The How & Why of ThumbSat


ThumbSat was born from our own frustration at not being able to find someone to get our own experiment into space quickly, cheaply and efficiently, despite our space engineering experience and contacts, and the advances in miniaturisation.

We've worked hard to make ThumbSat the sort of tiny platform for space experimentation that would have been useful for us. Many people seem to latch onto Earth imaging and communications when thinking about how a satellite can be used, but there are so many other people doing this, with much larger satellites, that there's no point in reinventing the wheel. ThumbSats can be used to image the Earth, but that's not very creative and they can be used for so much more. Everything from grabbing a promotional 'selfie' image of the ThumbSat and its decorated tail, to large projects helping to monitor and remove space junk.

If you want to look at all of the ways that we have thought of to take advantage of microgravity and hard vacuum in orbit, pop into our Virtual Classroom and check out our document about ThumbScience.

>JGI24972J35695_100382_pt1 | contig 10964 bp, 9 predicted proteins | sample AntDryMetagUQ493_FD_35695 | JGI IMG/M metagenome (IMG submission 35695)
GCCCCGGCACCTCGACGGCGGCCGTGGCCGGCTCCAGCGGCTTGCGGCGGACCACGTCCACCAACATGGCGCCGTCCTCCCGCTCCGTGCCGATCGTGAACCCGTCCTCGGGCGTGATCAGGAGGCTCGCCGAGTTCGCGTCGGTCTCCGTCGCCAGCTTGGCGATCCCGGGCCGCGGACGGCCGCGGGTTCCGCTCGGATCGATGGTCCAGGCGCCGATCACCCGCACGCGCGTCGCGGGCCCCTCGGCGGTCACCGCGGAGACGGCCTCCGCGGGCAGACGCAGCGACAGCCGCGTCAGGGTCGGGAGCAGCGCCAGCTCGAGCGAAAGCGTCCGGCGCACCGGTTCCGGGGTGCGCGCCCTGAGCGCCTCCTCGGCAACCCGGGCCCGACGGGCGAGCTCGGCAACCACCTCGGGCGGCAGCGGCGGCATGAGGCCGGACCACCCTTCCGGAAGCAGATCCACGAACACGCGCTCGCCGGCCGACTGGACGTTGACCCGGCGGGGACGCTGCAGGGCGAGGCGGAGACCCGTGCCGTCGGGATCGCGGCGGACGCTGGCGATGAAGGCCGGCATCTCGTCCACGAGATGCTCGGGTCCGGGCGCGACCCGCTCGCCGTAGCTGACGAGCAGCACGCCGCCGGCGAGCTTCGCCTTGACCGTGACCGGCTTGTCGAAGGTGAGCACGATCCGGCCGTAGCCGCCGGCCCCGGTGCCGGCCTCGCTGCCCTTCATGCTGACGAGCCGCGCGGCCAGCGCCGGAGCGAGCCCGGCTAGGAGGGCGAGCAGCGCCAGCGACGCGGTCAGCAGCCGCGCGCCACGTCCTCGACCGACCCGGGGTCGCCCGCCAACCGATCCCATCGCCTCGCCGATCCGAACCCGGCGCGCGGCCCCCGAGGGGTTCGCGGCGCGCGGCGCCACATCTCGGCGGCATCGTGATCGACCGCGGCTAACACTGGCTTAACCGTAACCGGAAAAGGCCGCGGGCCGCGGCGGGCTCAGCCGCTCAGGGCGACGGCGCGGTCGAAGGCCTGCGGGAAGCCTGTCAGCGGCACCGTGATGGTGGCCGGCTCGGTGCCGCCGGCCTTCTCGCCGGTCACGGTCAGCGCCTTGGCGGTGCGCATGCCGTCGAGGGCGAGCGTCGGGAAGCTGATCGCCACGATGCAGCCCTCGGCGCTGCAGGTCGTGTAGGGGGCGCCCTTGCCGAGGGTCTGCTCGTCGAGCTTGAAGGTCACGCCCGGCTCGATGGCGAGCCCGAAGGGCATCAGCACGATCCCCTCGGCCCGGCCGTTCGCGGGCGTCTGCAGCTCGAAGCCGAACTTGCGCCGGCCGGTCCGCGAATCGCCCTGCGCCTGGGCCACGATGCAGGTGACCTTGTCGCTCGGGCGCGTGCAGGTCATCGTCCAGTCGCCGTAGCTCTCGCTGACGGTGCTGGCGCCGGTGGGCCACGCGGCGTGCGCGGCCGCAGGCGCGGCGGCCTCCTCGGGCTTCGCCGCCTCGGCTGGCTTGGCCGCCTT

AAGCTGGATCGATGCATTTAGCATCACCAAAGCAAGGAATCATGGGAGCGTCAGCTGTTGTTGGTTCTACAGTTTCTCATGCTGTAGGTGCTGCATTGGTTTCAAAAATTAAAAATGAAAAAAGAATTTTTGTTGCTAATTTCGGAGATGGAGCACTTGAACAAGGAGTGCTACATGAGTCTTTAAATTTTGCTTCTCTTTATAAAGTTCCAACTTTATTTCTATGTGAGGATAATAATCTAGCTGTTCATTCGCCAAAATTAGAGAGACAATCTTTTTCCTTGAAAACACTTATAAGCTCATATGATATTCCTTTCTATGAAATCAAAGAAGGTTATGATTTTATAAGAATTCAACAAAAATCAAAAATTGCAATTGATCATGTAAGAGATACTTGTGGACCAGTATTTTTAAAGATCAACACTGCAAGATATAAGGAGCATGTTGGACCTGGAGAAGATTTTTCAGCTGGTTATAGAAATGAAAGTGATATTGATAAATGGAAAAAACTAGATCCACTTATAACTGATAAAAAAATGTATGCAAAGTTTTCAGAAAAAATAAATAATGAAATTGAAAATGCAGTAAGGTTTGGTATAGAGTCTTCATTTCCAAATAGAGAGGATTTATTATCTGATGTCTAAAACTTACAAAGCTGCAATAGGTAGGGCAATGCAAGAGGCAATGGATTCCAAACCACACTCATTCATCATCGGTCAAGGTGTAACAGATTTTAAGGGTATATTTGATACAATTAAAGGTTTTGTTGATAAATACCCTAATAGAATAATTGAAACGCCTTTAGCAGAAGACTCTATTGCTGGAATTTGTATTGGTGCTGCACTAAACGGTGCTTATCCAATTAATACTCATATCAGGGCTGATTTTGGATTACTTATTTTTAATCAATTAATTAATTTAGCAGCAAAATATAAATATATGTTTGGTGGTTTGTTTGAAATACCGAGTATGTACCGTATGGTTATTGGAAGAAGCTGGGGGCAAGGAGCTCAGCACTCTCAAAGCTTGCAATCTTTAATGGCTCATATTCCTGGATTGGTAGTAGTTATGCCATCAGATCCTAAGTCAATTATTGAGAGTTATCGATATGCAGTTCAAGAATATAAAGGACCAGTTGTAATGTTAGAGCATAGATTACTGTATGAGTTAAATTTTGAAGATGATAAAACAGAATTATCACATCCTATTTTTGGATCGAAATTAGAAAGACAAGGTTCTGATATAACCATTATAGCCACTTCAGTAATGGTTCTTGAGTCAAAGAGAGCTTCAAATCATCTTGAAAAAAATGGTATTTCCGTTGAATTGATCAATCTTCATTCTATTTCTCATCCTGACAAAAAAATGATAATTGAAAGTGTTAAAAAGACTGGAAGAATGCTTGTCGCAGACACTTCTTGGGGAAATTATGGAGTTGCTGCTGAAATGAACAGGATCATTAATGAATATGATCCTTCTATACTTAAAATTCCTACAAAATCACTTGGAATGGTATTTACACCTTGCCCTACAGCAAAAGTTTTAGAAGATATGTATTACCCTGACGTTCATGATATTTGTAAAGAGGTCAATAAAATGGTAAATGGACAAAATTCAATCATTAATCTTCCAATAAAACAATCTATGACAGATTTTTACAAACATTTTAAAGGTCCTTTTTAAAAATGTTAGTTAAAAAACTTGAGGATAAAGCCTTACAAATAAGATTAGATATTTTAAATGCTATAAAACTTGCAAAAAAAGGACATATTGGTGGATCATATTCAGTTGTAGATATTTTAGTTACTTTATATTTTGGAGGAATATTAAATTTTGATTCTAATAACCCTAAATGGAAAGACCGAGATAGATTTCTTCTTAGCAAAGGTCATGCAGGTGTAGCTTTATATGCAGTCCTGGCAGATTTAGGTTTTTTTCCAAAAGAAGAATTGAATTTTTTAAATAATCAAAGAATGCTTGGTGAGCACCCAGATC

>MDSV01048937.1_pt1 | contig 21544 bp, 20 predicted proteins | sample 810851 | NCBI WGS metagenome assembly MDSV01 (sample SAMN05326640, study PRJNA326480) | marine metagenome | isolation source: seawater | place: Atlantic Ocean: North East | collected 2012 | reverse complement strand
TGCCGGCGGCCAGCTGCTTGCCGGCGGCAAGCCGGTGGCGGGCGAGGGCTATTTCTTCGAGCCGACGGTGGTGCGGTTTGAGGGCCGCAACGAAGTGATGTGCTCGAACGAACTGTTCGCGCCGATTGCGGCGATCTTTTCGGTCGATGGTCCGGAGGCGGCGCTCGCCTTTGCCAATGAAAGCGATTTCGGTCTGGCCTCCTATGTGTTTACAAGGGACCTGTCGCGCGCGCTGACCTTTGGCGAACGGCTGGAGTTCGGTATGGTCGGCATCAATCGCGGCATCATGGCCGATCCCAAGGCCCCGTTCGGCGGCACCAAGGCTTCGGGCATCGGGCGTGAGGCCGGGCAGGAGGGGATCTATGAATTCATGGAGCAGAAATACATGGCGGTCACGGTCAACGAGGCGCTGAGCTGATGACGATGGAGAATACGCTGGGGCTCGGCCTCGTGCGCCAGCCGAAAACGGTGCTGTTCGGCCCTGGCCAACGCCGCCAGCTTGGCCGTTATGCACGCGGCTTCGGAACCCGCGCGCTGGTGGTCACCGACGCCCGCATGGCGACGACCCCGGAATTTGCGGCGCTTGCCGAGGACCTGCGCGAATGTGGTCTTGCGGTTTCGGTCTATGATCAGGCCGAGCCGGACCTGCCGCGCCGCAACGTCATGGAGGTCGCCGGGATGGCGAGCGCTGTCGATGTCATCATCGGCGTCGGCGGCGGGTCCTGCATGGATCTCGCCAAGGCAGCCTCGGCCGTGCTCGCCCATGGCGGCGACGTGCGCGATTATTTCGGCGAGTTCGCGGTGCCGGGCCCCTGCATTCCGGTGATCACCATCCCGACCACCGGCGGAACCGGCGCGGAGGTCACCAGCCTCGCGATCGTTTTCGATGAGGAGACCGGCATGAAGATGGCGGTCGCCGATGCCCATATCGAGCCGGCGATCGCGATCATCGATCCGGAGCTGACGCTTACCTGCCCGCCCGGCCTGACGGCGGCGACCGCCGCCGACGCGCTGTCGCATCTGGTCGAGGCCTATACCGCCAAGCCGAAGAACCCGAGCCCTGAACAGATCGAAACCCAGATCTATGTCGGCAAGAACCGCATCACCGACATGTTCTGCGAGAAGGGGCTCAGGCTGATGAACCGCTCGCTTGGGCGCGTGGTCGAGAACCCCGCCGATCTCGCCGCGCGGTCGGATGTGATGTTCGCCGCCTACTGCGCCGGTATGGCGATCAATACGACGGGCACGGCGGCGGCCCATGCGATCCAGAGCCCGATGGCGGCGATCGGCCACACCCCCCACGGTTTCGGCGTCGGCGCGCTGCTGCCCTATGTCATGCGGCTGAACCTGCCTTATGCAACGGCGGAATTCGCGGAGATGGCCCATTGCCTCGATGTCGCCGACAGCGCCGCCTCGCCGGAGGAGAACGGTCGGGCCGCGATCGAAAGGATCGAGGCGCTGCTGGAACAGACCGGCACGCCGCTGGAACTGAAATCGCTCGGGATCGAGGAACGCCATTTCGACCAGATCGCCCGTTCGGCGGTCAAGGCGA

You'll discover that there are plenty of reasons to put a payload or experiment into space, but how does that work with ThumbSat? The equation is simple:

Your experiment + ThumbSat = Great results

Your experiment can be as simple as just using the on-board capability of ThumbSat, such as the camera, radio, GPS and temperature sensors.

It can be as complex as you like, within the available payload volume, mass and power availability. And remember, if you're creative, you can make most use of the tiny payload space by incorporating 'pop-out' deployable components and structures.

Our Anatomy of a ThumbSat and Mission Builder pages will help you to work out just what you might be able to achieve in space using ThumbSats. We bet you can do something great.